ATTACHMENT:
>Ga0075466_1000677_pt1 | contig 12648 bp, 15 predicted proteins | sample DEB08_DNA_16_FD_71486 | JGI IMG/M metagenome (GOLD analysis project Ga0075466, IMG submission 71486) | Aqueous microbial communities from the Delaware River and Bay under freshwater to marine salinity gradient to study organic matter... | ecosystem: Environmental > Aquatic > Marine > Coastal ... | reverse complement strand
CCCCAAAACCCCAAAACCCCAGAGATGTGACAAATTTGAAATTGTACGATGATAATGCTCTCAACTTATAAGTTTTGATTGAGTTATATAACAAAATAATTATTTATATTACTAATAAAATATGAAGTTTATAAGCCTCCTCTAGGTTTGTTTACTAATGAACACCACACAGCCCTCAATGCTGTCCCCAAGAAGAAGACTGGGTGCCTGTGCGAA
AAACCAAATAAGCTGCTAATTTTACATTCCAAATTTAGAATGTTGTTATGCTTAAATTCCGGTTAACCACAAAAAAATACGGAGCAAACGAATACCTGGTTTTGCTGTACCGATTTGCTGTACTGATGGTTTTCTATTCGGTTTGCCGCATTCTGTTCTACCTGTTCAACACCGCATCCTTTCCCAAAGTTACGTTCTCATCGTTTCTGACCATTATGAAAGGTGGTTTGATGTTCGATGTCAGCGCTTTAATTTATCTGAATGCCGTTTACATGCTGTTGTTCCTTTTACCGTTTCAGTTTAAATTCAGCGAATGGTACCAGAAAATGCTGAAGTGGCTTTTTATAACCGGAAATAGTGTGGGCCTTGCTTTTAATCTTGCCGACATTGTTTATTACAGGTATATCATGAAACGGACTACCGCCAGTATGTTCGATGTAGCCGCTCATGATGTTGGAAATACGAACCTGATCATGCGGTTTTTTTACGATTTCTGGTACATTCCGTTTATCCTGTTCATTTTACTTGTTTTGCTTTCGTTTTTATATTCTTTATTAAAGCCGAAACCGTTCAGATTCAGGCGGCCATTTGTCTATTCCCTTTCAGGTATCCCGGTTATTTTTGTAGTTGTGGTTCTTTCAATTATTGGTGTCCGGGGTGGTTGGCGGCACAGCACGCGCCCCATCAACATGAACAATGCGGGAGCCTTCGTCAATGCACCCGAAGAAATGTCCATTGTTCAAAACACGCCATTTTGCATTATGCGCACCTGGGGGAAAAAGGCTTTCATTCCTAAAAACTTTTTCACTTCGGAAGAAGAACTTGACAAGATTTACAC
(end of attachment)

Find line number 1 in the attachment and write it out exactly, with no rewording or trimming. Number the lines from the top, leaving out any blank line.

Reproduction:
>Ga0075466_1000677_pt1 | contig 12648 bp, 15 predicted proteins | sample DEB08_DNA_16_FD_71486 | JGI IMG/M metagenome (GOLD analysis project Ga0075466, IMG submission 71486) | Aqueous microbial communities from the Delaware River and Bay under freshwater to marine salinity gradient to study organic matter... | ecosystem: Environmental > Aquatic > Marine > Coastal ... | reverse complement strand